utterance 1[uht-er-uh ns] ExamplesWord Origin noun

  1. an act of uttering; vocal expression.
  2. manner of speaking; power of speaking: His very utterance was spellbinding.
  3. something uttered; a word or words uttered; a cry, animal’s call, or the like.
  4. Linguistics. any speech sequence consisting of one or more words and preceded and followed by silence: it may be coextensive with a sentence.
  5. Obsolete. a public sale of goods.

Origin of utterance 1 late Middle English word dating back to 1400–50; see origin at utter1, -ance utterance 2[uht-er-uh ns] noun Archaic.

  1. the utmost extremity, especially death.

Origin of utterance 2 1350–1400; Middle English Old French outrance, oultrance, equivalent to oultr(er) to pass beyond (Latin ultrā beyond) + -ance -ance Related Words for utterances pronouncement, assertion, saying, sentence, ejaculation, vent, rant, announcement, discourse, speech, oration, statement, reply, vociferation, speaking, articulation, delivery, vocalization, recitation, words Examples from the Web for utterances Contemporary Examples of utterances

  • Less reliable reports based on utterances of Morsi’s Muslim Brotherhood allies indicated Morsi’s been cut off from communication.

    Egypt: That Was A Coup

    Ali Gharib

    July 3, 2013

  • He knew exactly what he was saying and, unlike most Romneyan utterances, he sounded like he really meant it.

    The 47 Percent, Offense, and Defense

    Michael Tomasky

    October 5, 2012

  • Greenspan cultivated an oracular air, his utterances vague and technocratic yet hinting at shamanistic powers.

    Bernanke’s Arrogance Problem

    Zachary Karabell

    December 6, 2010

  • But his utterances on Sunday demonstrated only that his unerring talent for blandness will do little to get America back to work.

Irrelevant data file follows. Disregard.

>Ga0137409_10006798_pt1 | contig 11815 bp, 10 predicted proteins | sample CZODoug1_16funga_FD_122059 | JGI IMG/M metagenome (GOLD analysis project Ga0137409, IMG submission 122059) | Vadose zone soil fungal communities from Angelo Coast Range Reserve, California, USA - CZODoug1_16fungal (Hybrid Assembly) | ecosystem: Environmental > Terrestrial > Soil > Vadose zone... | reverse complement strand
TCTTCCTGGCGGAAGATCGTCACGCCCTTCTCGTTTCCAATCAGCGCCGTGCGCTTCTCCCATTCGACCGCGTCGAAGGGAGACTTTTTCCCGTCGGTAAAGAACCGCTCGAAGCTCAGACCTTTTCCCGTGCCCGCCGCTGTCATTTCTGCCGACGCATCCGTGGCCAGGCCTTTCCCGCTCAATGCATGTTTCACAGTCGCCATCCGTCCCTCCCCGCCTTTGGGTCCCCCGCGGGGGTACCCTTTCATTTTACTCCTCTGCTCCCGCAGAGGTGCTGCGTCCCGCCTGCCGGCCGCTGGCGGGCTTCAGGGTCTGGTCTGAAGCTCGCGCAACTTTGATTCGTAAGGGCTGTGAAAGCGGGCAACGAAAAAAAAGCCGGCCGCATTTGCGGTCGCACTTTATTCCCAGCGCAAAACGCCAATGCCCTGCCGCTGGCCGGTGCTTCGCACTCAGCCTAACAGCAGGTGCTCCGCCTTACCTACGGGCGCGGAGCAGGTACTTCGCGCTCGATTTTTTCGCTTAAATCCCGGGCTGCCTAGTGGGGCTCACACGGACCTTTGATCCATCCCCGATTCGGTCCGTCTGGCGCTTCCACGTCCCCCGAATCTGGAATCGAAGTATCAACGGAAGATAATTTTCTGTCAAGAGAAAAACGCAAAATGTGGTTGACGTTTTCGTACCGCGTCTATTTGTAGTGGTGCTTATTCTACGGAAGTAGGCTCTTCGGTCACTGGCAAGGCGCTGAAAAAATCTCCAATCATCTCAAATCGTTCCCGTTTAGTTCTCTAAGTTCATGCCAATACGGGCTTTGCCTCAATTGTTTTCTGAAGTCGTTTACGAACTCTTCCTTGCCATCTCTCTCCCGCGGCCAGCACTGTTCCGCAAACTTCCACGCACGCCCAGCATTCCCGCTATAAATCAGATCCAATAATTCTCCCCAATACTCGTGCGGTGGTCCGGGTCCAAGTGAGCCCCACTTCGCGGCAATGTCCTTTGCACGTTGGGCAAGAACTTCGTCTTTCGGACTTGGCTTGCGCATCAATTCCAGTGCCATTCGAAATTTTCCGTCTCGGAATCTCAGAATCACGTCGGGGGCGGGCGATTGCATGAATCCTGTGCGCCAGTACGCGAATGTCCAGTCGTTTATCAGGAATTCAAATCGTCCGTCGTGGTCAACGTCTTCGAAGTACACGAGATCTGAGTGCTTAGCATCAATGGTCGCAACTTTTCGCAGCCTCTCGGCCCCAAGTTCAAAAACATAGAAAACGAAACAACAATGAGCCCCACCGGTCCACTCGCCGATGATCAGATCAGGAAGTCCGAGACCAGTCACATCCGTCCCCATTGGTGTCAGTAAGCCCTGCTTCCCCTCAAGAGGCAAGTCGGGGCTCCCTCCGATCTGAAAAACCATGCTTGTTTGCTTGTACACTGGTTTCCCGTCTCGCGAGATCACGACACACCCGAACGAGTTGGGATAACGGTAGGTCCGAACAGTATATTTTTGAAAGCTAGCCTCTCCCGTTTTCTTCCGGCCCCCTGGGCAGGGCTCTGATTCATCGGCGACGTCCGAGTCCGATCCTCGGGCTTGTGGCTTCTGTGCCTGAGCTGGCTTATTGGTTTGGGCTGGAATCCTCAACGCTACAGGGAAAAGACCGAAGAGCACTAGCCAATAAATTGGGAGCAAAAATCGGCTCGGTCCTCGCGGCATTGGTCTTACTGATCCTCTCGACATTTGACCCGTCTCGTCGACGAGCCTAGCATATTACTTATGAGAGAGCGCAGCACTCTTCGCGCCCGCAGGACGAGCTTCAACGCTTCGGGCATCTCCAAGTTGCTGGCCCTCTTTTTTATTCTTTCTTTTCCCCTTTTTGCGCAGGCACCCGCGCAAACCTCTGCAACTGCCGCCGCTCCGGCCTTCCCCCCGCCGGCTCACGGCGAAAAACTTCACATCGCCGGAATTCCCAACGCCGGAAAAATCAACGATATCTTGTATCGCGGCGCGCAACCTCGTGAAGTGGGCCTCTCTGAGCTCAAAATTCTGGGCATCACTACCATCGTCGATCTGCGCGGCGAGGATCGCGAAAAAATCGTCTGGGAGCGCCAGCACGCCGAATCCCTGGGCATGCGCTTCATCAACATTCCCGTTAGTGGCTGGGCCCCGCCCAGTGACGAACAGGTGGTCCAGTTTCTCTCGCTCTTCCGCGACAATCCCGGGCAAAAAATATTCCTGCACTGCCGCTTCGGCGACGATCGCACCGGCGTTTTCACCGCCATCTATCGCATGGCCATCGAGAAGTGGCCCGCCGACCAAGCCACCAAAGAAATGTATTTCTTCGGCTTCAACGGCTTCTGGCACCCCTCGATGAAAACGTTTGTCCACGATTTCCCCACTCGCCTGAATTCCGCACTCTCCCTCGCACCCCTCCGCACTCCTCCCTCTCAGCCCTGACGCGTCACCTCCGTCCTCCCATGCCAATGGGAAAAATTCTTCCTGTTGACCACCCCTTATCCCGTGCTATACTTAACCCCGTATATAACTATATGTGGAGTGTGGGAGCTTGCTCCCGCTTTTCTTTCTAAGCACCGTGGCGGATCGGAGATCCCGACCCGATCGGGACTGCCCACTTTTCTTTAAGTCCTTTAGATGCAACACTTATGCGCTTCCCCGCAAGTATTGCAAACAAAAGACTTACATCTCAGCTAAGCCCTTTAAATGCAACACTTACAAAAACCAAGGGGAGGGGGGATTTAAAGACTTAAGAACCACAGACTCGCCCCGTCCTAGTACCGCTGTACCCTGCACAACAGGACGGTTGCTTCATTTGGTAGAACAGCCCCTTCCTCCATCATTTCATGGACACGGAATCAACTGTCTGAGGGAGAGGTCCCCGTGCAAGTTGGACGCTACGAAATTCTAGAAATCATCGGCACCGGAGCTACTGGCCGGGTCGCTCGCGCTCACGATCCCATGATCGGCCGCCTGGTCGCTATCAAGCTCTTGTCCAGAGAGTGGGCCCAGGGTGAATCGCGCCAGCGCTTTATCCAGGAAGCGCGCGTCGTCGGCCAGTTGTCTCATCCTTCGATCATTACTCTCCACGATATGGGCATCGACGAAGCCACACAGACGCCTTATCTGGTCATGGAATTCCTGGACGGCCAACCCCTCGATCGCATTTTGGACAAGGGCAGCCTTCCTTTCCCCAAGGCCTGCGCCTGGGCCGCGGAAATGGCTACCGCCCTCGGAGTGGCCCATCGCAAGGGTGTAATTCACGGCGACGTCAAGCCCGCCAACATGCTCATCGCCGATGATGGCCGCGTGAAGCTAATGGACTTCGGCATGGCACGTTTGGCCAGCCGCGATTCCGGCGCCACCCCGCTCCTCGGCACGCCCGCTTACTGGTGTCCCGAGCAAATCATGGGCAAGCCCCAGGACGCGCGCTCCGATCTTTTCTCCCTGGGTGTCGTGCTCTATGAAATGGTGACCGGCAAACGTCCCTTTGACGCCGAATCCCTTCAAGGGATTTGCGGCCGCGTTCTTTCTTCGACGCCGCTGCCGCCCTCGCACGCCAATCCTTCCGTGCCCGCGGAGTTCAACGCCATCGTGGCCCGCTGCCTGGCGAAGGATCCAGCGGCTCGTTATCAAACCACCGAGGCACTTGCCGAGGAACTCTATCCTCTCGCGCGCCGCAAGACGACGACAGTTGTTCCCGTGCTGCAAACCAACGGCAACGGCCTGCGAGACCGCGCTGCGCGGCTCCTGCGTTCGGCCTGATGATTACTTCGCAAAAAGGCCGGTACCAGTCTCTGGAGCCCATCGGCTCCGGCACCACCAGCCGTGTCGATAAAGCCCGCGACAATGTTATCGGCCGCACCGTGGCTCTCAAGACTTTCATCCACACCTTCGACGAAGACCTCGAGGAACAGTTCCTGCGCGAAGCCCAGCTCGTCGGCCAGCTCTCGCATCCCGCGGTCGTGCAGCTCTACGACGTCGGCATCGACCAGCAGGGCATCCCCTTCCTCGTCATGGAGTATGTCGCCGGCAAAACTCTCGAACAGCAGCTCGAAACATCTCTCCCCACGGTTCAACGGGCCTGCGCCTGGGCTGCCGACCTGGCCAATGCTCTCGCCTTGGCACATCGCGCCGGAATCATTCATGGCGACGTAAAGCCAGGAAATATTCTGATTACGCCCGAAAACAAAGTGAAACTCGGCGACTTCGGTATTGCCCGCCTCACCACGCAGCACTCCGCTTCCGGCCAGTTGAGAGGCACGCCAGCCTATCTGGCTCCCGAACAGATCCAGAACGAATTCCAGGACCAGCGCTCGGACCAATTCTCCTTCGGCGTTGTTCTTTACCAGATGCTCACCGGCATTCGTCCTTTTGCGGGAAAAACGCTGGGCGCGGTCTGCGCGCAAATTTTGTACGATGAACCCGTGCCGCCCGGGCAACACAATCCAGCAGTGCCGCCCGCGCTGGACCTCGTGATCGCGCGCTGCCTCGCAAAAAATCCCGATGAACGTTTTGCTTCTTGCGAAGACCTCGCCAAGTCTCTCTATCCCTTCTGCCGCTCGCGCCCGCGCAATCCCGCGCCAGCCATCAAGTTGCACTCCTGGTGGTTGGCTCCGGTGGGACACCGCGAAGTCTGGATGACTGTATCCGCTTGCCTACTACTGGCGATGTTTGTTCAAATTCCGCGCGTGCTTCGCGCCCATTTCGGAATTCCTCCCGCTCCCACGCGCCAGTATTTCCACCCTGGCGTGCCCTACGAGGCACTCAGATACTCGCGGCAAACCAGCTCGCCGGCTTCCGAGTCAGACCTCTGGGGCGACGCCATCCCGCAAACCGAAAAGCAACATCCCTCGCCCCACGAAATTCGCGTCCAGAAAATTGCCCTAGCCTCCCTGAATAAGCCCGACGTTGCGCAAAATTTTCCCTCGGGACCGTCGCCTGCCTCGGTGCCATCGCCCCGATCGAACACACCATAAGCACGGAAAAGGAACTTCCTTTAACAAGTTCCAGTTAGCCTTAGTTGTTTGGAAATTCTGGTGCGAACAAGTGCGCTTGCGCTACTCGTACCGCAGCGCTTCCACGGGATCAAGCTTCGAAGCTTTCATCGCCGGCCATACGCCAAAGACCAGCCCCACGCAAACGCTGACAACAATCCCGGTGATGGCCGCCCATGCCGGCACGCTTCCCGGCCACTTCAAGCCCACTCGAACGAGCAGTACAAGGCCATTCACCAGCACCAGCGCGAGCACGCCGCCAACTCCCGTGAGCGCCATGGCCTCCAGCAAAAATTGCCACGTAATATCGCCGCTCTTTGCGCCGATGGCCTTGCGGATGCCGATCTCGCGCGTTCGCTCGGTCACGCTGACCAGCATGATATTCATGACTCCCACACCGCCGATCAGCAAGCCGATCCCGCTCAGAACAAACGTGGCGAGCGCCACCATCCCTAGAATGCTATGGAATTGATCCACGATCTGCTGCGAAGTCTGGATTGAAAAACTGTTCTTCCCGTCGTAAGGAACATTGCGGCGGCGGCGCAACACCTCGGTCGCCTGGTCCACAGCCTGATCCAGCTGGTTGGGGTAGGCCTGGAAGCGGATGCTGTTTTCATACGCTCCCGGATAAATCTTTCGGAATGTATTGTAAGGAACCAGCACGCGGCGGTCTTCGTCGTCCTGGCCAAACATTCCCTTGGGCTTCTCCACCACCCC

Geithner’s Feckless Jobs Remedy

    Harold Evans

    July 26, 2010

  • Historical Examples of utterances

  • It assumes to be prophetical, and its utterances are oracular.

    The Works of Whittier, Volume VI (of VII)

    John Greenleaf Whittier

  • And of all that read about Shakspere there are few whom more than one or two utterances have reached.

    A Dish Of Orts

    George MacDonald

  • He is as gentle in his manner as he is convincing in his utterances.

    The Strand Magazine, Volume V, Issue 25, January 1893


  • Surely that which flourishes in great minds, and by their utterances is made plain.

    The Burning Spear

    John Galsworthy

  • Loud and full were the utterances of praise that this munificence evoked.

    Luttrell Of Arran

    Charles James Lever

  • British Dictionary definitions for utterances utterance 1 noun

    1. something uttered, such as a statement
    2. the act or power of uttering or the ability to utter
    3. logic philosophy an element of spoken language, esp a sentenceCompare inscription (def. 4)

    utterance 2 noun

    1. archaic, or literary the bitter end (esp in the phrase to the utterance)

    Word Origin for utterance C13: from Old French oultrance, from oultrer to carry to excess, from Latin ultrā beyond Word Origin and History for utterances utterance n.

    “that which is uttered,” mid-15c., from utter (v.) + -ance.

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